What is Glycemic Index?

The Glycemic Index (GI) is a relative ranking of carbohydrate in foods according to how they affect blood glucose levels.

The Scale

The Glycemic Index (GI) is a relative ranking of carbohydrate in foods according to how they affect blood glucose levels. Carbohydrates with a low GI value (55 or less) are more slowly digested, absorbed and metabolised and cause a lower and slower rise in blood glucose and, therefore usually, insulin levels.

There are three classifications for GI:

Individual food portion:

Low: 55 or less

Mid:  56 – 69

High: 70+

Whether you are looking to improve your general health, have sustained energy or help manage a specific health condition, low GI can help you do just that.

GIF CHART
Glycemic Index Chart
Glycemic Index chart

Why Do We Need Carbs?

Who doesn’t love a carb? Our bodies crave them for good reason. Carbs are one of the most important sources of energy for our bodies and are a key fuel to power our brain. And they make us feel good!

Carbohydrates take two forms, namely starches (such as potatoes, cereals, bread, and pasta); and sugars, such as table sugar (sucrose), milk sugar (lactose), and fruit sugar (fructose). When digested, the starches and sugars in carbohydrates are broken down into millions of glucose molecules that are released into the bloodstream.

When blood glucose levels rise, your body releases a hormone called insulin, which allows glucose to enter cells. Insulin also plays a key role in fat storage: When insulin levels rise, our cells are forced to burn glucose rather than fat. Did you just have that AHA moment? It’s not about starving your body of the nutrients it needs, it’s all about the ups and downs!

There is often a misconception that low GI is low carb.

This is not true. Low carb looks at the quantity of carbohydrates in a food whereas low GI looks at the quality of the carbohydrate, and how your body responds to it.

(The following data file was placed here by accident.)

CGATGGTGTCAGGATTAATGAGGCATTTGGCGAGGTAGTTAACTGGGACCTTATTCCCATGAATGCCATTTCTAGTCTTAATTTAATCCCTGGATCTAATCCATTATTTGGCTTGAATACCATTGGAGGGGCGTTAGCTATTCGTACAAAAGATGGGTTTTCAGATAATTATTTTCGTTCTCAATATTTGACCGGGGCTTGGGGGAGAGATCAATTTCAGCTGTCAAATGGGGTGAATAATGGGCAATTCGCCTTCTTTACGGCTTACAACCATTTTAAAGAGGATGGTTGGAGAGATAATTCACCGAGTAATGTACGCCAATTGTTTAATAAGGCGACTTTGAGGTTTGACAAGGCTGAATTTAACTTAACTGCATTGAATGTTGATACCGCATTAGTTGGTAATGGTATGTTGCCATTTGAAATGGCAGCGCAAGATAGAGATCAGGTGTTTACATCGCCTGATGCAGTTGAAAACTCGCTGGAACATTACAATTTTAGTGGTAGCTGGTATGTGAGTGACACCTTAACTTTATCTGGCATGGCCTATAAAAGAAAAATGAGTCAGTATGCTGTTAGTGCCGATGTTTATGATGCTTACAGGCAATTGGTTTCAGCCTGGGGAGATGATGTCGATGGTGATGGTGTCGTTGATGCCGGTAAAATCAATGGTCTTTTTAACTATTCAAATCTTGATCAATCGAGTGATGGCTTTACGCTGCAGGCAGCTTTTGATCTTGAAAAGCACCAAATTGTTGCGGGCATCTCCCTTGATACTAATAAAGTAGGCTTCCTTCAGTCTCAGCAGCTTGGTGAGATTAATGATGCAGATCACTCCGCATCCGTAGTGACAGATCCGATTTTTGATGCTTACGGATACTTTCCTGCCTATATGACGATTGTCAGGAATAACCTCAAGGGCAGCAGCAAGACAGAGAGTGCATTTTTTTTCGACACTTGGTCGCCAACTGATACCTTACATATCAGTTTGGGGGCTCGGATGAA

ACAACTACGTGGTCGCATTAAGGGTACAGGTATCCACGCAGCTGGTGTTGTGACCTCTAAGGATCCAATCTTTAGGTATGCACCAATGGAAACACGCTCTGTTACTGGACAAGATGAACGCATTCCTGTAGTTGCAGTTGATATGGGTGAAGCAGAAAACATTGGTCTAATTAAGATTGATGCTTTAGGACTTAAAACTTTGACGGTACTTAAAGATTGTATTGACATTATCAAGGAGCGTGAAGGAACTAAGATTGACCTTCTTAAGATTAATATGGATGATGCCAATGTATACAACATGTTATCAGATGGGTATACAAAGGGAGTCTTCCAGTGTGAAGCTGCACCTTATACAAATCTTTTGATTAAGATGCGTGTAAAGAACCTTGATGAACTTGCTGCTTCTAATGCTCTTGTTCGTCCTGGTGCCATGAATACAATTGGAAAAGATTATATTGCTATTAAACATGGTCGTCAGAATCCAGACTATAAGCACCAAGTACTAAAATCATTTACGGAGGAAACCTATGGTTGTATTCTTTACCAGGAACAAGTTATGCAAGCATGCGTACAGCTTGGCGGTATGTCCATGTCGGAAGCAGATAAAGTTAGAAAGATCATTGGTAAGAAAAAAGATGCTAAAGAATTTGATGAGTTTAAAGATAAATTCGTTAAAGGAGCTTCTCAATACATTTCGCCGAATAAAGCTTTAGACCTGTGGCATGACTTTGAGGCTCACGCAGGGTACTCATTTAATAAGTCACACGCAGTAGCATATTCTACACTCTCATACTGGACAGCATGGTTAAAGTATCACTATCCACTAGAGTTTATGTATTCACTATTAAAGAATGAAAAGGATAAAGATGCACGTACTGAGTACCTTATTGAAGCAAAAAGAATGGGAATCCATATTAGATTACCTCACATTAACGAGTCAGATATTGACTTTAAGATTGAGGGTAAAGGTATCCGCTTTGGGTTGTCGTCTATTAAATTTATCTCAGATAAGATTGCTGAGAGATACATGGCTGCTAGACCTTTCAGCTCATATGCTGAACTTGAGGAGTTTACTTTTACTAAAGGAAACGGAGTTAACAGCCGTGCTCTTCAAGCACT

Good carbs (or low GI carbs) are broken down slowly, trickling a steady supply of fuel into your tank. As well as sustained energy, low GI carbs are naturally more filling helping you feel fuller for longer and not overeat.

On the other hand, high GI carbs can cause your blood sugars to soar and then come crashing down, leaving you feeling flat and can trigger hunger. It’s like taking a rollercoaster ride. This sudden rise in in BGLs puts pressure on your body to produce more insulin, which over time can lead to Type 2 Diabetes and other health complications.

Carbohydrates are important because they are:

  • A universal fuel for most organs and tissues in our bodies.
  • The primary fuel source for our brain, red blood cells and a growing fetus.
  • The main source of energy for our muscles during strenuous exercise.

Carbohydrates are also used for:

  • Genetic material. Sugars form the structural framework of RNA and DNA (ribonucleic acid and deoxyribonucleic acid).
  • Giving certain proteins their functionality. For example, glycoproteins are proteins with carbohydrate attached, which then allow cells to communicate with each other.

 

 

People Living With or at Risk of Diabetes Do Not Need to Avoid Carbs!

Diabetes Canada, the Canadian and US Food Guides minimum amount of carbohydrate recommended is 130g per day based on energy and glucose requirements of our central nervous system.

The recommend carbohydrate foods make up 45-65 per cent of your daily energy requirements (roughly 225-310 grams per day), with protein comprising 15 – 25 per cent and fat 20 – 35 per cent.

For people living with or at risk of diabetes, this will also depend on your diabetes medication as well as your individual carbohydrate recommendations.

Highly active people should eat more carbohydrates, and those with a sedentary lifestyle should keep consumption to the lower end of the recommended daily intake.

We recommend you consult an Accredited Practising Dietitian to get tailored dietary and food advice particularly on how best to manage your diabetes, blood glucose levels and carb quantities.

It’s Not Your Fault!

Ever wonder why you keep heading back to the snack cupboard when you know you’re not really hungry? It’s not a question of willpower, it’s simple science.

Levels of the feel-good hormone serotonin – which affects our mood, energy levels and appetite rise and fall depending on many things such as the seasons during the year. Think of how good you feel with the sun shining compared to a cold and rainy day.

Eating carbs increases serotonin levels, so carb cravings are a way of our body trying to increase serotonin levels and make us feel happy. So don’t cut the carbs entirely, just be choosy about swapping to healthy low GI choices. Low GI carbs stimulate the production of serotonin, helping to elevate mood without the negative side effects of high GI carbs and they help keep your energy levels stable, promote satiety and satisfaction as well as improve your cognitive functions.